Baccus, J. R., Baldwin, M. W., & Packer, D. J. (2004). Increasing implicit self-esteem through classical conditioning. Psychological Science, 15(7), 498-502.
Implicit self-esteem is the automatic, nonconscious aspect of self- esteem. This study demonstrated that implicit self-esteem can be increased using a computer game that repeatedly pairs self-relevant information with smiling faces. These findings, which are consistent with principles of classical conditioning, establish the associative and interpersonal nature of implicit self-esteem and demonstrate the potential benefit of applying basic learning principles in this domain.
Besheer, J., Palmatier, M. I., Metschke, D. M., & Bevins, R. A. (2004). Nicotine as a signal for the presence or absence of sucrose reward: a Pavlovian drug appetitive conditioning preparation in rats. Psychopharmacology, 172(1), 108-117.
Rationale. In Pavlovian conditioning research, nicotine is typically conceptualized as the unconditioned stimulus (US) that becomes associated with an exteroceptive conditioned stimulus (CS). This research has not explored the possibility that nicotine can also function as a CS. Objectives. The present research examined whether nicotine served as a CS for the presence (CS+) or absence (CS-) of sucrose and started defining its specificity. Methods and results. Rats trained in the CS+ condition had nicotine (0.4 mg/kg, base) paired intermittently with brief access to sucrose. Intermixed were saline sessions without sucrose. Nicotine acquired the ability to evoke goal tracking. This conditioned response (CR) decreased across extinction sessions. The CR was sensitive to nicotine dose (ED50=0.113 mg/kg) and administration to testing interval; 0-min and 100-min delays produced no CR. The CS properties were specific to nicotine in that amphetamine and bupropion substitution was incomplete. Rats in the CS- condition received similar discrimination training except that sucrose was paired with saline. Nicotine also served as a CS-; the saline state CS+ acquired control of goal tracking. Mecamylamine, but not hexamethonium, blocked nicotine's ability to serve as a CS+ and CS-, indicating a role for central nicotinic acetylcholine receptors. Conclusions. Nicotine served as a signal for the presence or absence of sucrose. The extinction, CS-, and substitution results eliminated a psychomotor stimulant account. The conceptualization of nicotine as a CS suggests novel empirical research in which a drug acquires additional inhibitory and/or excitatory value based on other outcomes present during its effects.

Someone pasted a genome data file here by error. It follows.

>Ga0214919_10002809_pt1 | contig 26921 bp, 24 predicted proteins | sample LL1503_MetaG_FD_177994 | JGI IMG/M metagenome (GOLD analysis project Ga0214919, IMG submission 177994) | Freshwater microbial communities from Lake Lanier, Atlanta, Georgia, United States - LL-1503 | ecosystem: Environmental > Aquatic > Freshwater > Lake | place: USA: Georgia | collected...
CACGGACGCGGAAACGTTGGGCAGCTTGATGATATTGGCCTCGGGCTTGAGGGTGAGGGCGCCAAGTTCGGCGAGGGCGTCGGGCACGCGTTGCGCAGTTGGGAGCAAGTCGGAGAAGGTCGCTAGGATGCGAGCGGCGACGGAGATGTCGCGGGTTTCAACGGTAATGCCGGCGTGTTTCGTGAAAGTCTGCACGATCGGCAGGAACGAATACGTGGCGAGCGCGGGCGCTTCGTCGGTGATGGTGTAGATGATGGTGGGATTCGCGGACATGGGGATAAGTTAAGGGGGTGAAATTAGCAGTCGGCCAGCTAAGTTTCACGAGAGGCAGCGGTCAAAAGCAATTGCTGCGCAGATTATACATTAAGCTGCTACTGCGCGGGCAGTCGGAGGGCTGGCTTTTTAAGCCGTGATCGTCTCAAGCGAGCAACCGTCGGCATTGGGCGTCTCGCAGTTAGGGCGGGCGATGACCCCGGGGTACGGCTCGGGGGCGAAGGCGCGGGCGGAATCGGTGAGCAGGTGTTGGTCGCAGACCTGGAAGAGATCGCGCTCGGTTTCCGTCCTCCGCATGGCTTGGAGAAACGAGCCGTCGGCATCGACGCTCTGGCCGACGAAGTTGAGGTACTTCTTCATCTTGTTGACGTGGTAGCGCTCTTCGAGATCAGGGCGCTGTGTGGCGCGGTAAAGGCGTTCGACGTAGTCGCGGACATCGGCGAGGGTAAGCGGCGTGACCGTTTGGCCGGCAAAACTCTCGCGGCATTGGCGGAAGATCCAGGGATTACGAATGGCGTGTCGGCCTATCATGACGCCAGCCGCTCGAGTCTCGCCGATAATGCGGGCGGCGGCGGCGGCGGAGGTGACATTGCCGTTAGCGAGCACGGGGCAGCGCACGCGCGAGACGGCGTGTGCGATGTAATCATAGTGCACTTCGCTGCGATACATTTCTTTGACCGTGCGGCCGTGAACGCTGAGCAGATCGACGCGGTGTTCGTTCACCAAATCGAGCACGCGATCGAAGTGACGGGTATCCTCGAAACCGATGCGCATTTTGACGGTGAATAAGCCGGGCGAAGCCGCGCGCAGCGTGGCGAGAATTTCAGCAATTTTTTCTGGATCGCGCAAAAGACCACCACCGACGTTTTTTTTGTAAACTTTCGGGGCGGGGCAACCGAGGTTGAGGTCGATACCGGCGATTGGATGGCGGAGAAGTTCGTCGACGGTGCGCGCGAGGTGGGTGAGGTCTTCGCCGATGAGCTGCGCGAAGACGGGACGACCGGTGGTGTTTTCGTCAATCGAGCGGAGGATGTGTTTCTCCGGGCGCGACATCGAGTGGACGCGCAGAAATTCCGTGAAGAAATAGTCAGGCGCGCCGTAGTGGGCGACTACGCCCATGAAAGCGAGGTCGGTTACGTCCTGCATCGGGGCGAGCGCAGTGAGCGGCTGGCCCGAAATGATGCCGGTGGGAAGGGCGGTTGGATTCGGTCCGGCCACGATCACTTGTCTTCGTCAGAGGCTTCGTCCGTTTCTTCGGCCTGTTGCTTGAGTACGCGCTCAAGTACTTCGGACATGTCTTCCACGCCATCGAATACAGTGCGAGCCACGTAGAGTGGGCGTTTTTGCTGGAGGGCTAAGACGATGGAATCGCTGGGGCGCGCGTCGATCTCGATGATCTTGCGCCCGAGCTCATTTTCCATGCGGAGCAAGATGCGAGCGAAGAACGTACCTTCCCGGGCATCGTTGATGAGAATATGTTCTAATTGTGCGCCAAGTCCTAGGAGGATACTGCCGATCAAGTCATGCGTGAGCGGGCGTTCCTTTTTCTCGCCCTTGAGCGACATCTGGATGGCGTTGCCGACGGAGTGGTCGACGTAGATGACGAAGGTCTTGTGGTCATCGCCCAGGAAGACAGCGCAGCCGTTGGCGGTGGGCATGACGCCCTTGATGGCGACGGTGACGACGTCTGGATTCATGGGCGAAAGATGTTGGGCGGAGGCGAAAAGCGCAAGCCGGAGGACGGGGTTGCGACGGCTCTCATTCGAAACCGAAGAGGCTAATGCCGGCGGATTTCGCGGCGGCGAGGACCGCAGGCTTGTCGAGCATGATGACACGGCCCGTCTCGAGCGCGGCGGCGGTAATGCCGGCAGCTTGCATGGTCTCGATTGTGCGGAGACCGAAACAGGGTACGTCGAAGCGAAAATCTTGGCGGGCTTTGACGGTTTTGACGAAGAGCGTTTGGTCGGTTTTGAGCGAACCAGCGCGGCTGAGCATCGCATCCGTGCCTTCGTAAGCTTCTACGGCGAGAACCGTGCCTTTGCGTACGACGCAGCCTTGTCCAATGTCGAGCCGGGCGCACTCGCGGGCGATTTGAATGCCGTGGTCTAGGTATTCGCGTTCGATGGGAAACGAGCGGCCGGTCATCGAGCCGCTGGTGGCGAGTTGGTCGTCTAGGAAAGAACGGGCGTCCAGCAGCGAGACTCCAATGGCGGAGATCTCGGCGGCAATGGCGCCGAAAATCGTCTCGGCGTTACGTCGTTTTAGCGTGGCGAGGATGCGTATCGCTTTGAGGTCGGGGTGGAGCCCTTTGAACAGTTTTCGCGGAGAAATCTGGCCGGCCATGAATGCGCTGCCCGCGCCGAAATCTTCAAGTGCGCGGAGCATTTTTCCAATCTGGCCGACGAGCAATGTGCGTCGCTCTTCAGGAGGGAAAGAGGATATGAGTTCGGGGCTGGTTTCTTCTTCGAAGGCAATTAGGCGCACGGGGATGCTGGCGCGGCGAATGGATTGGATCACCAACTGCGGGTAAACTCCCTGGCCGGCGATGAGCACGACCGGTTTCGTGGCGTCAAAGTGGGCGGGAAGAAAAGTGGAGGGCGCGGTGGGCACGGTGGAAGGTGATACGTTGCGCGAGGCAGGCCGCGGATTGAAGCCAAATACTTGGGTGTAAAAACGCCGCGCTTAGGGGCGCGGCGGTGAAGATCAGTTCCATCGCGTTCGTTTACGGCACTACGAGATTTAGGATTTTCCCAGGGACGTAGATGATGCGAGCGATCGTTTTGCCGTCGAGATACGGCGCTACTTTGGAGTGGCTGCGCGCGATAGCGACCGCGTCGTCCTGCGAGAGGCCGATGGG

Donahoe, J. W., & Vegas, R. (2004). Pavlovian conditioning: The CS-UR relation. Journal of Experimental Psychology- Animal Behavior Processes, 30(1), 17-33.